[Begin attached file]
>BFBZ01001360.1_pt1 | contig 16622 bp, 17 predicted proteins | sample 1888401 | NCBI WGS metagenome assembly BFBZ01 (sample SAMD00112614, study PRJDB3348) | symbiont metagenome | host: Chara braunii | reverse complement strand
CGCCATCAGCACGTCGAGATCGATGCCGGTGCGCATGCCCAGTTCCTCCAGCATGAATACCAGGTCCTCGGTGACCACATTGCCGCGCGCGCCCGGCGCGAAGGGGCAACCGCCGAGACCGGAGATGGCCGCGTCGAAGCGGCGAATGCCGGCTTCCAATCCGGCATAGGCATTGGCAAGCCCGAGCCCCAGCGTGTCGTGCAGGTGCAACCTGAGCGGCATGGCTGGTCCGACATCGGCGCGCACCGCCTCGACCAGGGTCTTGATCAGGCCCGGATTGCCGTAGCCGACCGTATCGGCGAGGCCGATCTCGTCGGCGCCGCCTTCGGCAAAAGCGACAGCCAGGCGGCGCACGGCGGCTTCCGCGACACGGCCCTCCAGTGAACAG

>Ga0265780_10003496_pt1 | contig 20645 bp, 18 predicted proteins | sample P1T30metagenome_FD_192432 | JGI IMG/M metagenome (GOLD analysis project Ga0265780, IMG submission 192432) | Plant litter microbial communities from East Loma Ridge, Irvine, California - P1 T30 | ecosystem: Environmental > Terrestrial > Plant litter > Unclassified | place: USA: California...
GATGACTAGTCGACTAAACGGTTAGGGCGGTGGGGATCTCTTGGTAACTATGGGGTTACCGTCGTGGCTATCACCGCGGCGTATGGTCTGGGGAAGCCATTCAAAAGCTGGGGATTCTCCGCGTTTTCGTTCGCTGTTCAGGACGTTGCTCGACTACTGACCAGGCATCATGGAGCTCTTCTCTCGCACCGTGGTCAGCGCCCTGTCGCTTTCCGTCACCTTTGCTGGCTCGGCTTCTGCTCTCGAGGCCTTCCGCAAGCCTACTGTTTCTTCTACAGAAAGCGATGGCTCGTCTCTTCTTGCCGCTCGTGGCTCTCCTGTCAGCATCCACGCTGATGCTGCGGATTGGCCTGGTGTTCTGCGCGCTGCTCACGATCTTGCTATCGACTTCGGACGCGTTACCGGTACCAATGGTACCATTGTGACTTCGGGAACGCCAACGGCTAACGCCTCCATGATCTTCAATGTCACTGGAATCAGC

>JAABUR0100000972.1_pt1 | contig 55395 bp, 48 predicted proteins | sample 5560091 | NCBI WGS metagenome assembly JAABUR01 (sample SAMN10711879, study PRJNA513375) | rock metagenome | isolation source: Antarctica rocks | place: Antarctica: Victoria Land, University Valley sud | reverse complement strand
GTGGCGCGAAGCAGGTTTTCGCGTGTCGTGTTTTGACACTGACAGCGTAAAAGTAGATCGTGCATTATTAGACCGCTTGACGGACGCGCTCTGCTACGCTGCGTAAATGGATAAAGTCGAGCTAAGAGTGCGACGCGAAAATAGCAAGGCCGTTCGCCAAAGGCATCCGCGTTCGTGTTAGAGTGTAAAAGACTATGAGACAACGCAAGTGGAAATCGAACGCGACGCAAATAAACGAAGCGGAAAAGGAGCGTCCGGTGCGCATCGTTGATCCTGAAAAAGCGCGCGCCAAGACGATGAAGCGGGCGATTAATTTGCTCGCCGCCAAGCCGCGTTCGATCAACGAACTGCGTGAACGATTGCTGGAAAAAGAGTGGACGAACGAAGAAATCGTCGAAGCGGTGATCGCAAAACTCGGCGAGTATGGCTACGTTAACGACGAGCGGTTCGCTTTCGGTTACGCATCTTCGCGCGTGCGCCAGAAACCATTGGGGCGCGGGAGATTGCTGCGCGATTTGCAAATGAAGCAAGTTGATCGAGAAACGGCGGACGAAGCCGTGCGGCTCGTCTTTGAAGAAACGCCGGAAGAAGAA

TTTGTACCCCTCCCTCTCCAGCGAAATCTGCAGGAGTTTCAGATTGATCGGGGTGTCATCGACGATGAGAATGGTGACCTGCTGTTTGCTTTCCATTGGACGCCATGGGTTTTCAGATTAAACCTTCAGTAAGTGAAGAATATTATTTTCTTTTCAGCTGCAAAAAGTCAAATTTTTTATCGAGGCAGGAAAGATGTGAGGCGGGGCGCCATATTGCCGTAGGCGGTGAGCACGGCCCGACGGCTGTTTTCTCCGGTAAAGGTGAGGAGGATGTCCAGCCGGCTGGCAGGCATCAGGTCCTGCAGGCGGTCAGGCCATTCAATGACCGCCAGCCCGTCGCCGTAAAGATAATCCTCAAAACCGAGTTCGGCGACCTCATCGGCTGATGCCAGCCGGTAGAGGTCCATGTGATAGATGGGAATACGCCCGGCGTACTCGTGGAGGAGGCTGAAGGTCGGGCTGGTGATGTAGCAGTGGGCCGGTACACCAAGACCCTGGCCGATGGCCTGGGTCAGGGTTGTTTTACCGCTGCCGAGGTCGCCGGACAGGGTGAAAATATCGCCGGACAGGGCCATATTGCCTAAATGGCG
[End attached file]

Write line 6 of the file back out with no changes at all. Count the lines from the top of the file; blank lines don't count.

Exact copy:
GTGGCGCGAAGCAGGTTTTCGCGTGTCGTGTTTTGACACTGACAGCGTAAAAGTAGATCGTGCATTATTAGACCGCTTGACGGACGCGCTCTGCTACGCTGCGTAAATGGATAAAGTCGAGCTAAGAGTGCGACGCGAAAATAGCAAGGCCGTTCGCCAAAGGCATCCGCGTTCGTGTTAGAGTGTAAAAGACTATGAGACAACGCAAGTGGAAATCGAACGCGACGCAAATAAACGAAGCGGAAAAGGAGCGTCCGGTGCGCATCGTTGATCCTGAAAAAGCGCGCGCCAAGACGATGAAGCGGGCGATTAATTTGCTCGCCGCCAAGCCGCGTTCGATCAACGAACTGCGTGAACGATTGCTGGAAAAAGAGTGGACGAACGAAGAAATCGTCGAAGCGGTGATCGCAAAACTCGGCGAGTATGGCTACGTTAACGACGAGCGGTTCGCTTTCGGTTACGCATCTTCGCGCGTGCGCCAGAAACCATTGGGGCGCGGGAGATTGCTGCGCGATTTGCAAATGAAGCAAGTTGATCGAGAAACGGCGGACGAAGCCGTGCGGCTCGTCTTTGAAGAAACGCCGGAAGAAGAA